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Universal Design for Learning

What is Universal Design for Learning?

“Universal Design” takes into account the differences in knowledge between individuals and strives to replace a “one-size-fits-all” model with a more flexible and inclusive model which can be applied across many fields. For example, a universal design approach to architecture would consider factors such as wheelchair accessibility when designing buildings. The goal would be to create an environment that is inclusive and where everyone can thrive.

In education, “Universal Design for Learning” is about creating flexible pathways for achieving learning goals. Whatever the goals are for a particular course or program, it is important that all of the students are able to achieve those goals with the right support and resources. However, this does not mean that they must achieve those learning goals the same way.

The Higher Education Opportunity Act of 2008 provides the following definition of Universal Design for Learning:

“The term UNIVERSAL DESIGN FOR LEARNING means a scientifically valid framework for guiding educational practice that:
(A) provides flexibility in the ways information is presented, in the ways students respond or demonstrate knowledge and skills, and in the ways students are engaged; and
(B) reduces barriers in instruction, provides appropriate accommodations, supports, and  challenges, and maintains high achievement expectations for all students, including students with disabilities and students who are limited English proficient.”

 

Universal Design for Learning at a Glance

 

Principles of Universal Design for Learning

Three principles have been outlined for achieving learning goals using universal design:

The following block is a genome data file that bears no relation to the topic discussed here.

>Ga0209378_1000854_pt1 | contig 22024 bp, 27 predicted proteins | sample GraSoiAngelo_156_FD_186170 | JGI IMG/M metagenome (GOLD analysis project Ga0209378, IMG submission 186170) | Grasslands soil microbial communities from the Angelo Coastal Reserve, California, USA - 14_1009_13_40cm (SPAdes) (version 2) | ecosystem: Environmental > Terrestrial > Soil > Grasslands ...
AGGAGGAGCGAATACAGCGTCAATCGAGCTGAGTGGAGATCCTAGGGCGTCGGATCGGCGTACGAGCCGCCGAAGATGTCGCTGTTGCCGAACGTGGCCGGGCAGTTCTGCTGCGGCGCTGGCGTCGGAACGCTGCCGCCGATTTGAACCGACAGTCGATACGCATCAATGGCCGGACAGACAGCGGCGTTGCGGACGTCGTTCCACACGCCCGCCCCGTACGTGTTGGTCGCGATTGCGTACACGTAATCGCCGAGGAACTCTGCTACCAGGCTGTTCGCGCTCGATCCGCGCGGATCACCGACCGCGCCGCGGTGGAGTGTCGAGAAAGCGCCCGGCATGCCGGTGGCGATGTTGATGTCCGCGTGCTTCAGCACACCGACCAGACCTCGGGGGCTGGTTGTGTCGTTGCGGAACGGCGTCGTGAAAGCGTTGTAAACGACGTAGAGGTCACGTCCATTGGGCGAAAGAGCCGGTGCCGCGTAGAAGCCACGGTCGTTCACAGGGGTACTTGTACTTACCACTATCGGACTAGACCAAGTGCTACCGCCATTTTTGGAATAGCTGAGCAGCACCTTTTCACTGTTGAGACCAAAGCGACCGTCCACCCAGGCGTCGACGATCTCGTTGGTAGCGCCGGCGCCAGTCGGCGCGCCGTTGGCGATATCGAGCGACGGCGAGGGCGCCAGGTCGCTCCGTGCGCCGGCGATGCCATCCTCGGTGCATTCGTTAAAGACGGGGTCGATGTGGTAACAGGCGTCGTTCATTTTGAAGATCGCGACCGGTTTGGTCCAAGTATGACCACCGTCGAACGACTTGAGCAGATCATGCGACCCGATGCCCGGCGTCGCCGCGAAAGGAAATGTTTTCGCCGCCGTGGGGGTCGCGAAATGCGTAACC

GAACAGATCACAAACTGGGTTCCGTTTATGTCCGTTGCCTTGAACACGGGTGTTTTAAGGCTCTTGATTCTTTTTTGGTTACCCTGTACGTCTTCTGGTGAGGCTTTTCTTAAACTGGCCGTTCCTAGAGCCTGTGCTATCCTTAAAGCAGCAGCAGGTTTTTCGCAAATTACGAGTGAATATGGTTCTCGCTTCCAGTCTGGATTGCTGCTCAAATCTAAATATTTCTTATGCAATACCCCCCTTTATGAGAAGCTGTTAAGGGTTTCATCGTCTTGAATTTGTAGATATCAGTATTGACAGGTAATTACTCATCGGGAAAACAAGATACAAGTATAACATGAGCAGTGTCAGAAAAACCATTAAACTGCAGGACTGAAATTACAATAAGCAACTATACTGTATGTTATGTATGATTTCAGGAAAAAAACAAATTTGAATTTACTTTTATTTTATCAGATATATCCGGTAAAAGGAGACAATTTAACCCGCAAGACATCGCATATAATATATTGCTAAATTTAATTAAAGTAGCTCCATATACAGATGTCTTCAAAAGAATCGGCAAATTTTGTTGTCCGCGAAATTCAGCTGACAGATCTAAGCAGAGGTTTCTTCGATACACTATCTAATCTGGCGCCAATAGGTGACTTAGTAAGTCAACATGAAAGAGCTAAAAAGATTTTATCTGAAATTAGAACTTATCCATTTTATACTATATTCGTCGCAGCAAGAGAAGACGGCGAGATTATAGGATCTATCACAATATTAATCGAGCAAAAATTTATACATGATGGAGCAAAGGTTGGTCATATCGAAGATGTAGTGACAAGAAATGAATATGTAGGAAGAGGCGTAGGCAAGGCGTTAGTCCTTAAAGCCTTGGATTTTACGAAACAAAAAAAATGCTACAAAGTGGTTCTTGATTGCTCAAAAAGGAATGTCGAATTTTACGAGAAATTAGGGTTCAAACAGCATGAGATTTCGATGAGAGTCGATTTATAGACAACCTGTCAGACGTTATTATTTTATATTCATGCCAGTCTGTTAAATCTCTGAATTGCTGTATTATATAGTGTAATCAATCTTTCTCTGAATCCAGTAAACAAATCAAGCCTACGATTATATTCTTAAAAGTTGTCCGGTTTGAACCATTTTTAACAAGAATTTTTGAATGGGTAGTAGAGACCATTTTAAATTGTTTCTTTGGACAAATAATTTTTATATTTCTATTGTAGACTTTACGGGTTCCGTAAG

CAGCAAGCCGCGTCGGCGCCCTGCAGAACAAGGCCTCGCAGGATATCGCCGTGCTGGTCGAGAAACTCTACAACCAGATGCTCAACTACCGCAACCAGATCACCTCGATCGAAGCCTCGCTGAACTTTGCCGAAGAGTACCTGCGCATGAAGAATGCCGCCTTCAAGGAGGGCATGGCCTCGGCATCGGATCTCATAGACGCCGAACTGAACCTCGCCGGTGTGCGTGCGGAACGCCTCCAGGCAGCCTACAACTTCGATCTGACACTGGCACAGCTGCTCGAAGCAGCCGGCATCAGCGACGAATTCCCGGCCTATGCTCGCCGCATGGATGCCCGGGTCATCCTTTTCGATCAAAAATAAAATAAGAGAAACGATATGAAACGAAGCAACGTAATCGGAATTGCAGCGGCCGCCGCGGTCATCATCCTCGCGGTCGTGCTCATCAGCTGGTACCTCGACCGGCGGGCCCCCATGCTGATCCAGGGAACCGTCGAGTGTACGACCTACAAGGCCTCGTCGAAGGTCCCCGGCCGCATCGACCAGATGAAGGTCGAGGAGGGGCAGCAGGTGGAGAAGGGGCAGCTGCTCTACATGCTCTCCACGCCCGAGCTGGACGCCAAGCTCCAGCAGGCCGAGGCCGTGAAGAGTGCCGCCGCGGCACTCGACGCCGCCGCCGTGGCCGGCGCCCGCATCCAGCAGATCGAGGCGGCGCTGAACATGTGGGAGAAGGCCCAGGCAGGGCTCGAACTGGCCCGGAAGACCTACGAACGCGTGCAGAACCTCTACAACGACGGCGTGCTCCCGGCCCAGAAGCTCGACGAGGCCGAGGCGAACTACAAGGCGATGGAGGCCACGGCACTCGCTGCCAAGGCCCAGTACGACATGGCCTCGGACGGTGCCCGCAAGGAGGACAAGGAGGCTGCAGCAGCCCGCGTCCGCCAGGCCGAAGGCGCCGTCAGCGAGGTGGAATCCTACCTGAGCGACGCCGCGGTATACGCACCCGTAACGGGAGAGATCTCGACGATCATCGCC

• Engagement: Utilize a variety of options to motivate students and elevate their interest.
  • Representation: Explain information in multiple ways.
  • Action and Expression: Offer flexibility in how students demonstrate what they have learned.  

Learn more about these principles on the National Center on Universal Design for Learning website.

 

How are UDL and Accessibility Related?

When designing courses with the diversity of students in mind, this includes consideration for your students who may have disabilities or other unique needs. It may seem like it takes a great amount of planning and effort to consider such a large variety of student needs. However, the reality is that when you use universal design principles and make your courses accessible these considerations result in a better learning experience for all students. For example, you may include transcriptions for hearing impaired students but then realize that your international students that have English as a second language may greatly benefit from them also. In simplifying your Powerpoints or other documents to make them accessible by screen readers, you may find that all of your students find them to be more clearly organized. Simply put, the time, effort, and care put into designing courses with these principles in mind will be make it a better experience for all of your learners and, in turn, a better experience for instructors.

 

UDL Strategies for Course Design

For each principle of Universal Design for Learning, there are multiple criteria (click here to view the full list of criteria). For example, criteria 6.1 states: “Guide Appropriate Goal Setting”. In practice, this may be implemented in multiple ways such as: